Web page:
Abandoning the secular dream | Pakistan Today

Abandoning the secular dream

  • Secularism may yield a fine crop, but its seeds cannot not be sowed on untilled ground

Pakistan was made in the name of Islam’ is the first thing you’ll hear when you suggest a secular government. They’re not wrong. The eggs that were laid in 1947 cannot be unhatched, and we’re not being forced to work with what we have.

’ll start by painting my picture of an ideal Pakistan. Pardon me if it does not agree with your own.

An ideal Pakistan is one where all people, irrespective of their religious beliefs, are free and equal. No religious group or sect holds dominion over the other. No religious group profits politically through special privileges in making and enforcing laws. There is no faith-based apartheid. The white and the green stand as one under one law. That’s secularism.

To install Islam as the state religion is to claim moral superiority above all else who, like you, make this country strong. It’s you telling a Christian cadet that you’re better than him. It’s you telling your Hindu colleague that you’re better than him. It’s you telling your fellow non-Muslim Pakistani that you have a right to hold the keys to his house, and make decisions on his behalf. ‘Because Pakistan was made in the name of Islam’, and millions of non-Muslims are accidental passengers on your boat; hunkered in the lower decks while you steer our collective fate from an all-Muslim bridge.

That is fine. This is what we have “democratically” chosen to believe. Two lions and a goat have each cast their vote on what to have for dinner. Who am I argue with the majority?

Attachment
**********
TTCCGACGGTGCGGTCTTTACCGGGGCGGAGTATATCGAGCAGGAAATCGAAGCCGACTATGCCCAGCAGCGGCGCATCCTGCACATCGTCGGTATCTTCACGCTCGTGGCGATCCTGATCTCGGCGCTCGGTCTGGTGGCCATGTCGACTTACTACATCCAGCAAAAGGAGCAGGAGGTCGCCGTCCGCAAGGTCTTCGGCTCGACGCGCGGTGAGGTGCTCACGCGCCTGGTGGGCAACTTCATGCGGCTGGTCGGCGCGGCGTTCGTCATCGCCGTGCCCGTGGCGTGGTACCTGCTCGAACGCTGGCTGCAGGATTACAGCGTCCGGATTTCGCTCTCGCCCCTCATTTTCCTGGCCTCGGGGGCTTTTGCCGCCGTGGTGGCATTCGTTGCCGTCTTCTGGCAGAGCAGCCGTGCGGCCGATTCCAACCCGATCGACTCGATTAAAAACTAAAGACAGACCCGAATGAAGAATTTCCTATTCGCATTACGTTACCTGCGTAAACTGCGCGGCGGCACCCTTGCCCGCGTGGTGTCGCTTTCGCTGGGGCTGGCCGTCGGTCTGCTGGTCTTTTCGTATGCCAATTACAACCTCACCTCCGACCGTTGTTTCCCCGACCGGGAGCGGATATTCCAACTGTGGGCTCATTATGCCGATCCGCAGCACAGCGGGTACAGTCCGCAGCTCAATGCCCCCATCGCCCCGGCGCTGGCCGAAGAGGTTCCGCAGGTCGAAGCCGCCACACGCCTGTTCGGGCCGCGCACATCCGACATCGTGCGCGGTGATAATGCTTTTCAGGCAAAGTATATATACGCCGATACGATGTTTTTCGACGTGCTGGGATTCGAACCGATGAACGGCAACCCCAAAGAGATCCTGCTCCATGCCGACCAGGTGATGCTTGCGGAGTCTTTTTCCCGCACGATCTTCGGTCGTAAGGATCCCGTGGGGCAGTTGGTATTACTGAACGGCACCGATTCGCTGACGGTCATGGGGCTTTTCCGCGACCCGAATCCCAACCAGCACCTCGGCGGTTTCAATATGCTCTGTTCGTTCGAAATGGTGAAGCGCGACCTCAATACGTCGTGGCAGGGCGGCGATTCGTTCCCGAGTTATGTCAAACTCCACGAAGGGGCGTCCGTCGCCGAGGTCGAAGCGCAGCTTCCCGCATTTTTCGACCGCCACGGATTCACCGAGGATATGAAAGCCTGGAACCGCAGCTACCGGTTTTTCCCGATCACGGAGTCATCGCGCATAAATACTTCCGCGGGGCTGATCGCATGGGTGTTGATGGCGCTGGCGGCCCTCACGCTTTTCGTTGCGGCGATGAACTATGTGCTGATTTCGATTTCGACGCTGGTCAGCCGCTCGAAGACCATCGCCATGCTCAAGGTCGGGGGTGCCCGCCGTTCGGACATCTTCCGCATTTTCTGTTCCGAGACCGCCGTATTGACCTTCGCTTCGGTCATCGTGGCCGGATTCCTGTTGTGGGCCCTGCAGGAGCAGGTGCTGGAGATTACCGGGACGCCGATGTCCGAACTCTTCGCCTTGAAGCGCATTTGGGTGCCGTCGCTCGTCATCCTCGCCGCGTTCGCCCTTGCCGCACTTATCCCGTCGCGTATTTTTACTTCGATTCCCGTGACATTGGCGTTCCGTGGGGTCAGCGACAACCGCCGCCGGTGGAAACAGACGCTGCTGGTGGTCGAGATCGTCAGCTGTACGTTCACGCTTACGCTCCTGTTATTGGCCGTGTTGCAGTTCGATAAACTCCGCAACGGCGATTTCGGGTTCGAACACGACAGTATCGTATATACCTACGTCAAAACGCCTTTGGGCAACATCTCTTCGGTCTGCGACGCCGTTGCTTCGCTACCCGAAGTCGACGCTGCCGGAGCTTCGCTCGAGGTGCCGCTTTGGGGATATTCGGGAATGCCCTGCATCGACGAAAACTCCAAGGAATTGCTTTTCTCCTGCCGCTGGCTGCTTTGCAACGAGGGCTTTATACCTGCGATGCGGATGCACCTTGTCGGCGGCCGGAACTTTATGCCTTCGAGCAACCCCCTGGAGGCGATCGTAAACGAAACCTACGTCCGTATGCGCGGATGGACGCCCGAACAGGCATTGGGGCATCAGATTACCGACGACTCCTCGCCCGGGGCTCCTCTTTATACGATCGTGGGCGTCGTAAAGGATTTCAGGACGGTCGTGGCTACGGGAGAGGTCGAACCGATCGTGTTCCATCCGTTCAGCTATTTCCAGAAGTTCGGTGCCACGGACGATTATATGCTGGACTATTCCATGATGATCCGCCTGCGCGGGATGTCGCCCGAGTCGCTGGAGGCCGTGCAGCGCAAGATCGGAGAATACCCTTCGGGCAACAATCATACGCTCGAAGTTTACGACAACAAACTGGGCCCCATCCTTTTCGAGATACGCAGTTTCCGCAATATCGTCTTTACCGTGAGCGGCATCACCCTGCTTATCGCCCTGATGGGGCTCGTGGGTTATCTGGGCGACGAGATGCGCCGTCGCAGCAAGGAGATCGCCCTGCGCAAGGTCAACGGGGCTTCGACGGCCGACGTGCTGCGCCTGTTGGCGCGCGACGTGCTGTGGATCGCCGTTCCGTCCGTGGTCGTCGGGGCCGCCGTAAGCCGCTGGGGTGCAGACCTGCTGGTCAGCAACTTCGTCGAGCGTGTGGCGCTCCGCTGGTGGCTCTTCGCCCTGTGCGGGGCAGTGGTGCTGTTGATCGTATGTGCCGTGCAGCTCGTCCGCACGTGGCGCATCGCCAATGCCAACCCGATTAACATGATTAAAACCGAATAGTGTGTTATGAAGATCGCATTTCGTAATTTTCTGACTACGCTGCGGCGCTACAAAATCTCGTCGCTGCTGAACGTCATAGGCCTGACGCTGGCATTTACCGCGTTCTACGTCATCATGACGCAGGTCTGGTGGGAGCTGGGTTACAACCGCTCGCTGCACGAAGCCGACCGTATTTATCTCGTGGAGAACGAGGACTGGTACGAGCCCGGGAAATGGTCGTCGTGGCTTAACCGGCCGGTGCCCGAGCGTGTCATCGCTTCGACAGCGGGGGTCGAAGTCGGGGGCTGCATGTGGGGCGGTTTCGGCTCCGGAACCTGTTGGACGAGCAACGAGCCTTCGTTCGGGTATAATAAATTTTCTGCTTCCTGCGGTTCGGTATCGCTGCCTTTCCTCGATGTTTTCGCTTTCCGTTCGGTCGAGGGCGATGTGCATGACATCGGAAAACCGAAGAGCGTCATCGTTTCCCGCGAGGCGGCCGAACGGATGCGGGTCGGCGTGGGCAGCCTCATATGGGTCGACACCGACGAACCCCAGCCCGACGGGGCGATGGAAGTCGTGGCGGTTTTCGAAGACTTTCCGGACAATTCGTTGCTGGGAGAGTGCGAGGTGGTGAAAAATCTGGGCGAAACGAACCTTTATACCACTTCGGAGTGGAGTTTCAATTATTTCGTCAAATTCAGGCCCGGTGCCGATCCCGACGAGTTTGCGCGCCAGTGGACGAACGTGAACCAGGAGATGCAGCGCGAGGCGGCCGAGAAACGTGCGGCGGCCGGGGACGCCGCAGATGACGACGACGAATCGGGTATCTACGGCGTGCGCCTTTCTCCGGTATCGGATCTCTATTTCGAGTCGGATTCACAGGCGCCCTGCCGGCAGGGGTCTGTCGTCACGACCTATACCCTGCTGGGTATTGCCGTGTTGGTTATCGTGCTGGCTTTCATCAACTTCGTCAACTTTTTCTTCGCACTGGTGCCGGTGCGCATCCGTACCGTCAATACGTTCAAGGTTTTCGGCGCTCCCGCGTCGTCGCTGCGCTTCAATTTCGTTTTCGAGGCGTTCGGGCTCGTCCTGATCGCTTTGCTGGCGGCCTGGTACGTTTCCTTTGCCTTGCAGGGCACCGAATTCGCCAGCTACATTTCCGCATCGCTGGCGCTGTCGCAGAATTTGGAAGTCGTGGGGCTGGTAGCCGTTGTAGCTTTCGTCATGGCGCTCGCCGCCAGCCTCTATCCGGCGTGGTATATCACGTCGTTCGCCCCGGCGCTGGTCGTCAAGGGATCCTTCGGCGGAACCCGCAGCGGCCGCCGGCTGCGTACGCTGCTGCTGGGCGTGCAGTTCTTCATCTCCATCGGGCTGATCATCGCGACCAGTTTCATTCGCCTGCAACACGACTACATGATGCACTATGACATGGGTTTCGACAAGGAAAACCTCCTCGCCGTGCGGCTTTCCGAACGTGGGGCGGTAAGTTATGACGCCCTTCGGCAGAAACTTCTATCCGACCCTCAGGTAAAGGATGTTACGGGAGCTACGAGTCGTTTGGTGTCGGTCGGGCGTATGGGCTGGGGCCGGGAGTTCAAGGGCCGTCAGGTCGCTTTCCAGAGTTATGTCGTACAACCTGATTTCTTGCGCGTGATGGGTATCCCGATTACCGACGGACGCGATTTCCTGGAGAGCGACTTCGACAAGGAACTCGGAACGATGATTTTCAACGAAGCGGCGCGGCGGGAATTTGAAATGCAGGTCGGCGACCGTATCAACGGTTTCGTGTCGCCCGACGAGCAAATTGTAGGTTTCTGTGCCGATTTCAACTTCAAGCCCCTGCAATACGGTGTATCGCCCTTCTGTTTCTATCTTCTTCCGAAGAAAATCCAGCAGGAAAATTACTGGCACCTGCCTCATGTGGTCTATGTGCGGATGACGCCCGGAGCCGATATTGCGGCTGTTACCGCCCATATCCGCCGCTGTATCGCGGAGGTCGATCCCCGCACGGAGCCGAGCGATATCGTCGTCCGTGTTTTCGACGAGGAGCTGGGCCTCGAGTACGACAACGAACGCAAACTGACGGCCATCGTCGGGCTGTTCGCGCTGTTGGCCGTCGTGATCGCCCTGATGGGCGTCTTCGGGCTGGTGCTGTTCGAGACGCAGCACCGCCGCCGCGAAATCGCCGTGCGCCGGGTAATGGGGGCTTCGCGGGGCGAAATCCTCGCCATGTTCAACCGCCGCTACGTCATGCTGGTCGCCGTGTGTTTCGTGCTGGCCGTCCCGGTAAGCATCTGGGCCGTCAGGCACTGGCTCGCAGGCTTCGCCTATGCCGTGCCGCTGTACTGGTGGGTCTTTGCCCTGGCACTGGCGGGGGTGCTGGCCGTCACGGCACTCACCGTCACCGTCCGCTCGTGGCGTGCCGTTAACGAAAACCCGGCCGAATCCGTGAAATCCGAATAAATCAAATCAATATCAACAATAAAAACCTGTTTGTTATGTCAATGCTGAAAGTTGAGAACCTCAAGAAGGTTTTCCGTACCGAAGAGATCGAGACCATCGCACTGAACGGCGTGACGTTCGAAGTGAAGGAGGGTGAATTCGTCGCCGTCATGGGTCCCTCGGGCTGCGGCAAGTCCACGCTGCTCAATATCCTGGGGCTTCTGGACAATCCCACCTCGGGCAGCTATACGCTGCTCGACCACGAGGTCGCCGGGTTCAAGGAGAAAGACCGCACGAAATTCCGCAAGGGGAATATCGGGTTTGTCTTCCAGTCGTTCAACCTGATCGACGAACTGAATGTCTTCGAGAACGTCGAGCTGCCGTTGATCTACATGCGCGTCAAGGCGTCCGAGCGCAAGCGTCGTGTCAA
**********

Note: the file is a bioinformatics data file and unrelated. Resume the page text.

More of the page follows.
It’s you telling a Christian cadet that you’re better than him. It’s you telling your Hindu colleague that you’re better than him. It’s you telling your fellow non-Muslim Pakistani that you have a right to hold the keys to his house, and make decisions on his behalf

To put it in a different way, who am I and my secular comrades – all remaining six of them — to stand against 60 years of state-sponsored Islamo-nationalist opinion-making; the successful weaponisation of religion and brick-by-brick construction of the twin towers of mullahism and militarism?

Consider Exhibit A: the viral selfie of a contented youngster – ostensibly an activist or supporter of the Islamist organisation TLYR – with Major-General Azhar Naveed. This selfie is the culmination of decades of radical pro-Islamist state policy. The camera phone did not capture one moment in time, but a sixty-year marriage of nationalism and religious fundamentalism, made possible by powerful interests.

If you zoom in close enough, you may spot Zulfiqar Ali Bhutto in the selfie, peering bashfully over the major-general’s shoulder; capitulating to the combined pressures of internal Islamist groups and the Saudi establishment. If you digitally enhance the background, you may spot General Zia ul Haq’s face emerging from the bushes, beaming broadly at the alliance before him. If you look at the selfie from a certain angle, you might even find a holographic representation of the Punjab University’s vice chancellor being forced to resign, after being pressured by the Punjab government to handover two-kanals of university land for construction of a madrassa.